New Zealand's deep south is a region rich in diversity. Mountains, lakes and fiords, historic goldmining towns, lush countryside and cities of impressive architecture form a unique setting
When European settlers reached the coast in some numbers in the early nineteenth century, there were scattered Maori settlements at places both along the coast and inland, traces of which can be seen today. The earliest settlers were whalers, many of whom married into the local Maori communities. In the early 1840s, the region shifted towards more of a farming focus, with settlers arriving in greater numbers. The region prospered on the basis of Central Otago gold in the nineteenth century, and today there still remain many fine old buildings, reminders of the province’s years of affluence. The farming history too is well recalled by its old farmhouses and farm buildings.
The city of Dunedin has its origins in Scotland, where in 1840 leading members of the Free Church of Scotland settled there, with the aim of founding a society based on solid principles of religion, education and industry.
A cross section of rural society, from landowners to swaggers relied on Totara Estate for a living in the 19th and 20th century. In 1882, the first shipment of frozen export meat was sent to Britain from here, establishing New Zealand’s economic direction for the next century.
Clarks Mill is a four-storied limestone flourmill built in 1866 to grind oats and wheat for the owners of Totara Estate. The mill was powered by water and produced flour from 1867 until 1976. The original machinery is still standing in the mill.
On a windswept, seaside cliff Johnny Jones, an ex-convict turned whaler, farmer, businessman and settler, established the Matanaka Farm Buildings in the 1840s to cater for the needs of Otago’s early settlers. The oldest farm buildings standing in New Zealand, constructed of timber and with their original corrugated iron roofs, come complete with a three-seat privy. [Access to the site is closed 14 August - 30 September during lambing. Closed Christmas Day]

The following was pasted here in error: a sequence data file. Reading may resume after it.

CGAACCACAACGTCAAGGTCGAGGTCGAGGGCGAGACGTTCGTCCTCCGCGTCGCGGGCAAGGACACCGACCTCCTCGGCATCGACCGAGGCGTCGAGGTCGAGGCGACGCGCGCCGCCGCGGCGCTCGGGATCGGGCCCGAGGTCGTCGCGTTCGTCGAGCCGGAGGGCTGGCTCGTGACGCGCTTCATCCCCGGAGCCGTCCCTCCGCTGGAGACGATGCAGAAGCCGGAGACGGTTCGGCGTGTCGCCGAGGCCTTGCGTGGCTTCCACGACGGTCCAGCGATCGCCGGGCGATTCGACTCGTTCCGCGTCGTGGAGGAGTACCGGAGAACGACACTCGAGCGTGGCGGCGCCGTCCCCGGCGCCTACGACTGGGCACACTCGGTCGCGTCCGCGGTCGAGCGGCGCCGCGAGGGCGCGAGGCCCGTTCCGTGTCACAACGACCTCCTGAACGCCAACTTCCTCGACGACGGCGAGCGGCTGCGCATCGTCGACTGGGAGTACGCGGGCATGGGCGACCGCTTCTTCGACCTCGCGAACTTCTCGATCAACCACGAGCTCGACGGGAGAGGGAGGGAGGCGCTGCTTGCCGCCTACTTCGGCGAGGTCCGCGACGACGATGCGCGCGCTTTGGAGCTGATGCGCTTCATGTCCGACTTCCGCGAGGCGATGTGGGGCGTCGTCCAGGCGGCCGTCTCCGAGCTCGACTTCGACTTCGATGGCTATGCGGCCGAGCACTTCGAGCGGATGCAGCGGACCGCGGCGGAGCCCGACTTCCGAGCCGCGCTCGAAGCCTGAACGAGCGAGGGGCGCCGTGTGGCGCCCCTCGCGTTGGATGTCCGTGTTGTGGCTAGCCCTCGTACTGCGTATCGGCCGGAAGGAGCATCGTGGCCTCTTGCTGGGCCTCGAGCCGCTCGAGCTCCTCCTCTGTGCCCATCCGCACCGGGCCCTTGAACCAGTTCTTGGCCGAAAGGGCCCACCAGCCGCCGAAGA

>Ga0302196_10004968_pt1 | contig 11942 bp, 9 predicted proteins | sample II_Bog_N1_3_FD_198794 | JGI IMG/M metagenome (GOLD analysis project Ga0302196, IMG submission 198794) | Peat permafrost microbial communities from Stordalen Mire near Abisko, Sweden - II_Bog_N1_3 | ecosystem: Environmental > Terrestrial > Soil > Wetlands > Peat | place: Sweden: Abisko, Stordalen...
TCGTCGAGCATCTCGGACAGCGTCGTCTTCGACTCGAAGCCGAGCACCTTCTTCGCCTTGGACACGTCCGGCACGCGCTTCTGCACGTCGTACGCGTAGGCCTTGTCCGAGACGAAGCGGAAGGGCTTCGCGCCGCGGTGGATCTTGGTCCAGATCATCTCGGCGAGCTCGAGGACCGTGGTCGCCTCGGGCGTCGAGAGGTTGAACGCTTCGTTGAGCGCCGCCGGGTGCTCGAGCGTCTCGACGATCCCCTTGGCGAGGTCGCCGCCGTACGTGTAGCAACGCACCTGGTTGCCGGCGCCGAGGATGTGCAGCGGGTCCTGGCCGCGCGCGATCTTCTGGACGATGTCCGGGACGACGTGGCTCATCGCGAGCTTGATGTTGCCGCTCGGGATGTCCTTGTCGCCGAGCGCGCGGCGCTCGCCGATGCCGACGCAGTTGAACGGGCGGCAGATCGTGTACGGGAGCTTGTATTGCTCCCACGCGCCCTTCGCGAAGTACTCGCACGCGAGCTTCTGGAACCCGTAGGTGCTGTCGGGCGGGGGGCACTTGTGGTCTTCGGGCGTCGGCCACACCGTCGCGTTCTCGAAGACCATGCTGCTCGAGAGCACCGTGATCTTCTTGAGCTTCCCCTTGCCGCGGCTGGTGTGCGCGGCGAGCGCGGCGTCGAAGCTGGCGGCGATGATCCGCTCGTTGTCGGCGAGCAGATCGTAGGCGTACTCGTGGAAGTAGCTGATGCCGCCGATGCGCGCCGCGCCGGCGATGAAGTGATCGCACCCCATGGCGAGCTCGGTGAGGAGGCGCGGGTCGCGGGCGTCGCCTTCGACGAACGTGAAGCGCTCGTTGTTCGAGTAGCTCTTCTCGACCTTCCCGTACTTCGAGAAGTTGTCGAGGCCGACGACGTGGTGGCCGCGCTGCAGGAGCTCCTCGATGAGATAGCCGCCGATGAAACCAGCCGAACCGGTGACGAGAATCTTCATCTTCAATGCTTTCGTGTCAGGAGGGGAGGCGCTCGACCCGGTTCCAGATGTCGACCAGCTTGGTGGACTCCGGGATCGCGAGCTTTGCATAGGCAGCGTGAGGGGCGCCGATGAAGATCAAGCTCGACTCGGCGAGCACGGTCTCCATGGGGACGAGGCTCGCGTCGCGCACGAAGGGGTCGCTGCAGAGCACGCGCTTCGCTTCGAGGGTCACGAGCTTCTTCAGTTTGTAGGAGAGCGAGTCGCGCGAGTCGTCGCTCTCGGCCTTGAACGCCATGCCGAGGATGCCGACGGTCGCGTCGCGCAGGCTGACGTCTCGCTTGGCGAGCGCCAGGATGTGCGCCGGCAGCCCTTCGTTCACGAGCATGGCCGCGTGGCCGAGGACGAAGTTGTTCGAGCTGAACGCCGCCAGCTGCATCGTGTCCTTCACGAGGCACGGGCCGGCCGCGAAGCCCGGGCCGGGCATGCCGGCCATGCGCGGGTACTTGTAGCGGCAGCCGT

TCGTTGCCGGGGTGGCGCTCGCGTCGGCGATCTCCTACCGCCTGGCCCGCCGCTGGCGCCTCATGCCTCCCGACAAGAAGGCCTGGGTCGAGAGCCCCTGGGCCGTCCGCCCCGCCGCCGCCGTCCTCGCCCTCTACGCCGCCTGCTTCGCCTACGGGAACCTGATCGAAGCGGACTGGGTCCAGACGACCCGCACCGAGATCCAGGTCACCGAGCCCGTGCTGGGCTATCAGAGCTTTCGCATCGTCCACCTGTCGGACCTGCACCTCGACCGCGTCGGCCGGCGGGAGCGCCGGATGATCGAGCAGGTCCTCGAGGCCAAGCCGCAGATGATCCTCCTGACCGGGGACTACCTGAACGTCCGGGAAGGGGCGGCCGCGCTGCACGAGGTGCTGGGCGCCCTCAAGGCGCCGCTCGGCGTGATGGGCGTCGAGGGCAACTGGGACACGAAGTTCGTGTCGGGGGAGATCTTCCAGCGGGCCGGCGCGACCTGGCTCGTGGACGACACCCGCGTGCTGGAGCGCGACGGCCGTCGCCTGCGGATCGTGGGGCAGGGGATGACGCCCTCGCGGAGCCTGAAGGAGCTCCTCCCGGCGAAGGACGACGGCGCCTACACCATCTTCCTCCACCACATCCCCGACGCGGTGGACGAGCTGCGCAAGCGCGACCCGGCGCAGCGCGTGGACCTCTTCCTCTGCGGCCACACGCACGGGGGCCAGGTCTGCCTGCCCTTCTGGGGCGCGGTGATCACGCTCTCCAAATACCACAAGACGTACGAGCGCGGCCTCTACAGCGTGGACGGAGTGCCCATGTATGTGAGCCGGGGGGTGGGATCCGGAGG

Kiwi ingenuity is brought to life at these rural engineering works made from mudbrick and corrugated iron. Ernest Hayes’ small workshop was established in 1895, and by the 1930s had grown into a business with a worldwide reputation, providing farmers with everything from wire strainers to windmills.
For over 120 years the Ophir Post Office in Central Otago has been delivering, literally, to the needs of the region – operating as a postal agency today much as it did when it opened in 1886.
Built in 1899 over the Waiau River, the Clifden suspension bridge is a very elegant construction. Although no longer open to traffic, the bridge, made of 27 steel cables, concrete pillars made to look like stone, and timber decking, is one of our longest extant suspension bridges.
Built in 1864 as Invercargill’s first Masonic Hall, the building was used as Provincial Government Chambers before the Southland Provincial Council was abolished. The building has served as a Court and Borough Council Chamber before settling into life as a retail shop.
"Must see" checklist for Otago/Southland
Otago Rail Trail
Otago Settlers Museum